Last week, I embarked on my second annual “Road Trip USA.” I had such a wonderful time doing my cross-country trip last year, I just had to do it again — this time focusing on a dozen fine communities in the Eastern Seaboard, South, and Midwest.
My trip this year began in and near our national’s capital. I kicked things off giving two talks at Asbury Methodist Village retirement community in Gaithersburg, Maryland. I could spend the entire year doing talks like these, as “progressive care organizations” pay well to have me give a talk at their facility (partly to attract prospective retirees who may want to move in). And I really enjoy these talks — I find older audiences impressively young at heart.
From there, I spent the weekend giving two talks each day (travel skills and Italy) as the headliner for the Washington DC Travel and Adventure Show. They pay us well to have a booth there and for me to give my talks, as they need to attract lots of people to pay the $10 admission. These talks are challenging for me because there’s a huge crowd and the venue is immersed in travel-fair commotion — noisy booths, other speakers just behind a curtain, and folk-dance shows. Our booth was really lively, and we gave away 3,000 newsletters and mounds of tour promotional material.
I enjoy checking in with the other speakers at these shows. This time, I got to hang out with Arthur Frommer a bit. My travel writing inspiration and mentor is a gracious man, still teaching travel as he has since his first book back in the mid-1950s. The first thing Arthur asked me was, “And how is your son, Andy’s, little tour business going?”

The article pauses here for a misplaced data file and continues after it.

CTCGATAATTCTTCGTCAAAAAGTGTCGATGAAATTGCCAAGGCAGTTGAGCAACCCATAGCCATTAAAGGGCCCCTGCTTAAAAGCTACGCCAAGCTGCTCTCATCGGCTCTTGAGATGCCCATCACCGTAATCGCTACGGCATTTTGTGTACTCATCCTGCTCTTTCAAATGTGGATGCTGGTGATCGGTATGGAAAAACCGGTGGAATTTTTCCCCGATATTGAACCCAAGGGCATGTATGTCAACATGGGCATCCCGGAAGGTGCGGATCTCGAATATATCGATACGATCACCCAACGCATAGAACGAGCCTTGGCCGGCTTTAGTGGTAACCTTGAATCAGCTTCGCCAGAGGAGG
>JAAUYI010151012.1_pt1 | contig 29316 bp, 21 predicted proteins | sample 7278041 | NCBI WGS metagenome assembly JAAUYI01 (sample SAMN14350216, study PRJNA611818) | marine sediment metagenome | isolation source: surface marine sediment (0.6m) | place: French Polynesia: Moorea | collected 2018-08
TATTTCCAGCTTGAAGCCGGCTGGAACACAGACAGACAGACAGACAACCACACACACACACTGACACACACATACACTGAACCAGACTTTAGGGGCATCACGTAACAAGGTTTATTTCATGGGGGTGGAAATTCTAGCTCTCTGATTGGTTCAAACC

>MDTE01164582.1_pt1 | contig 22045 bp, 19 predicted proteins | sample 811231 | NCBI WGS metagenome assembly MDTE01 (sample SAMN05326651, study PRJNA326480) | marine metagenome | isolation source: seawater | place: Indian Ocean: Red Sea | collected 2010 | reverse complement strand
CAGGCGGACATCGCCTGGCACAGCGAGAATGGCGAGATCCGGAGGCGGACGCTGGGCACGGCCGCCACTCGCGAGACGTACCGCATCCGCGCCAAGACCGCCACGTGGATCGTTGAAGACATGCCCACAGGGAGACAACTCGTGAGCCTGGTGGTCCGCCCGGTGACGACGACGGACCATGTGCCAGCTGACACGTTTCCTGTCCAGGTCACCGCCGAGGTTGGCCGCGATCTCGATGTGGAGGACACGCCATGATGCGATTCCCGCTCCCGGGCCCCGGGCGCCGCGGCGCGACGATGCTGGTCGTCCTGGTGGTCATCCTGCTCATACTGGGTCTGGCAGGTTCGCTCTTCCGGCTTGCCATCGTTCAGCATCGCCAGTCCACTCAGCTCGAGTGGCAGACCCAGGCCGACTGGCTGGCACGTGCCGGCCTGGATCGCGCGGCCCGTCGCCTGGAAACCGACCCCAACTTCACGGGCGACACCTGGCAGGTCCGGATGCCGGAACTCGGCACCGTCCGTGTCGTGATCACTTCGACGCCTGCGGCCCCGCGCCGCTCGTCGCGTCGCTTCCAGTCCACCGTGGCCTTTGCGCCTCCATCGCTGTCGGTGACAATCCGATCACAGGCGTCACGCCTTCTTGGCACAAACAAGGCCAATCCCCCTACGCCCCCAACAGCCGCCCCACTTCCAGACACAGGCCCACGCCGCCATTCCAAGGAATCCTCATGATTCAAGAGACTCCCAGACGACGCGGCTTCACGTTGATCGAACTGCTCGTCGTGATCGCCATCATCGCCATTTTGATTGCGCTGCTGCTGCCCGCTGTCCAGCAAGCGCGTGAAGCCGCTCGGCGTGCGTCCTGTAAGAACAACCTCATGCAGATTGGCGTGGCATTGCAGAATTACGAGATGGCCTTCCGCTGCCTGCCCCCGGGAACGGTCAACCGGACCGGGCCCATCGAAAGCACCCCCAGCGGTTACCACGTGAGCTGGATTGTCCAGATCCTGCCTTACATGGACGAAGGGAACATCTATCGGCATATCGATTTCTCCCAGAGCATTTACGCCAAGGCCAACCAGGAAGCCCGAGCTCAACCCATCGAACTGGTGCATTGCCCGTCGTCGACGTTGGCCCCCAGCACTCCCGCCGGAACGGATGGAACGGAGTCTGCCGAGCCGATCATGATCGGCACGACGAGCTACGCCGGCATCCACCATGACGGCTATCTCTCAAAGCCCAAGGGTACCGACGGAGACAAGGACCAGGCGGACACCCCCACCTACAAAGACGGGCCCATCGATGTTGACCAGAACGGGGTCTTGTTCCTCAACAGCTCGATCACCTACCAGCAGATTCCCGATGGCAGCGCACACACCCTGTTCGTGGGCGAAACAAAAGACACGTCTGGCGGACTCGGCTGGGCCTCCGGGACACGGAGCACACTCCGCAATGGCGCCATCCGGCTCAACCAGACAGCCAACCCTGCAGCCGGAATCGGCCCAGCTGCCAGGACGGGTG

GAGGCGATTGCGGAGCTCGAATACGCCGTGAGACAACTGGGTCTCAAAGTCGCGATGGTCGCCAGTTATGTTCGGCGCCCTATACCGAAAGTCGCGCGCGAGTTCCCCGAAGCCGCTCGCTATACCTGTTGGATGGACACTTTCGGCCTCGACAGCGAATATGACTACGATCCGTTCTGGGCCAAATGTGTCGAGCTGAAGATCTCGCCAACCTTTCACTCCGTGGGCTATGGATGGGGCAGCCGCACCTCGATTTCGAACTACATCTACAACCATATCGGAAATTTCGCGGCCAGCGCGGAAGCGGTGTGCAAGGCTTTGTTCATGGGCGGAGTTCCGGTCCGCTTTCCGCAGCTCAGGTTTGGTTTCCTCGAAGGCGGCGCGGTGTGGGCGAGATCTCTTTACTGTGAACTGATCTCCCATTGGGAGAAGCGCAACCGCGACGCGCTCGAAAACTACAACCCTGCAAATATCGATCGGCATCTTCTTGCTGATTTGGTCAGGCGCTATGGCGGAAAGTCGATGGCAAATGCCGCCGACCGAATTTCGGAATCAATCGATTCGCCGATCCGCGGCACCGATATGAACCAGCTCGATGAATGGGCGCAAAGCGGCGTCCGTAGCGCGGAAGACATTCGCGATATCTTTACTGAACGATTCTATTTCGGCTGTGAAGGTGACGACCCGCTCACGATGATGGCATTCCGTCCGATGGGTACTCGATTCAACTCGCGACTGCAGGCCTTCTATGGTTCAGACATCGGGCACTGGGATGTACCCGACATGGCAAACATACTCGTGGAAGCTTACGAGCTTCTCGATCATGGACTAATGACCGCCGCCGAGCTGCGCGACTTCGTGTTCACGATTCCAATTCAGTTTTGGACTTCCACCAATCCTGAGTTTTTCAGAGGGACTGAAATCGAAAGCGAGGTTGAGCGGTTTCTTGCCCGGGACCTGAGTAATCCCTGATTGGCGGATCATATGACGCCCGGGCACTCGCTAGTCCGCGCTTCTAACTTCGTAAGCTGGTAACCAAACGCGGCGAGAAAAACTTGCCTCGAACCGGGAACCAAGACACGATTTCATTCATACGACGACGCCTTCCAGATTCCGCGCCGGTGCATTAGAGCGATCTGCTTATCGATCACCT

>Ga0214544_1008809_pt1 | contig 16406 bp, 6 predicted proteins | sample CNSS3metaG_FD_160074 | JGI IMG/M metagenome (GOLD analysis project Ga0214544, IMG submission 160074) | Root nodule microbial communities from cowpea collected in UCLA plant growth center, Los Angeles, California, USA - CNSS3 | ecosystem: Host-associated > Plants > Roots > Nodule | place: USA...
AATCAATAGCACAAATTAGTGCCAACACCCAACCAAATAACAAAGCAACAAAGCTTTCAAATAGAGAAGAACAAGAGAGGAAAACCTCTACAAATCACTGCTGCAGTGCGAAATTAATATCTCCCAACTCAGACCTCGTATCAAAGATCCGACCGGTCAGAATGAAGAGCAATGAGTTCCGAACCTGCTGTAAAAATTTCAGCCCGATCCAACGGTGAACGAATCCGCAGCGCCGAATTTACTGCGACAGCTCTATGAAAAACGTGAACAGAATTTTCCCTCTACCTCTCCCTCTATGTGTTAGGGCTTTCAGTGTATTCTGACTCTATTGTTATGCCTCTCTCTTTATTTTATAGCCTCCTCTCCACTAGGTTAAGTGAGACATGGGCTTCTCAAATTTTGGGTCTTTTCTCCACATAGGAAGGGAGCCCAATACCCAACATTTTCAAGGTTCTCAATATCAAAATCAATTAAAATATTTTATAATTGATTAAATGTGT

My DC time was also busy because of everything else going on in that city. My daughter, Jackie, just happened to be flying in for an alumni gathering at Georgetown. She needed a place to crash, so she moved into my hotel room for two days. I wasn’t sure how she’d feel sharing a hotel room with her old man — but it didn’t matter, as she spent each night out with her college friends, and I barely saw her.
I enjoyed breakfast with the Egyptian tourism director, who assured me Egypt is stable enough for Western travelers to feel comfortable. (I’ll see if that’s true, in person, next month.) One evening I taped a pledge drive at WETA. The next I went to the European Union Ambassador’s mansion for a party. Jackie couldn’t believe I was heading out to the party without a tie, so I bought one at the hotel gift shop on my way out. That turned out to be a very good move. Ambassadors from nearly a dozen smaller European countries were invited there to meet me over drinks. I enjoyed being lobbied by each of them to give their country — from Belgium to Latvia to Greece — more attention. The EU is underwriting our radio program, and this evening provided a great opportunity for me to connect with them. It’s rare that I meet people as enthusiastic about Europe as a whole (rather than individual countries) as I am. The EU staff is evangelical about Europe.
As I’m newly elected to the board of the National Organization for the Reform of Marijuana Laws, my last DC night was spent at dinner connecting with the director and founder of NORML. The three of us talked about the drug policy reform business and coordinating a good plan to build upon our recent victories in Washington State and Colorado.
My DC highlight was taking a few minutes to test drive a Tesla. Wow. I have never had such an exciting driving experience. Completely electric, with almost no moving parts, no gears, a big bright touchscreen computer terminal for a control pad, and rocket-like acceleration, I felt I was piloting the jet-like car of the future as I zipped giddily around our nation’s capital. (Too bad about the price tag.)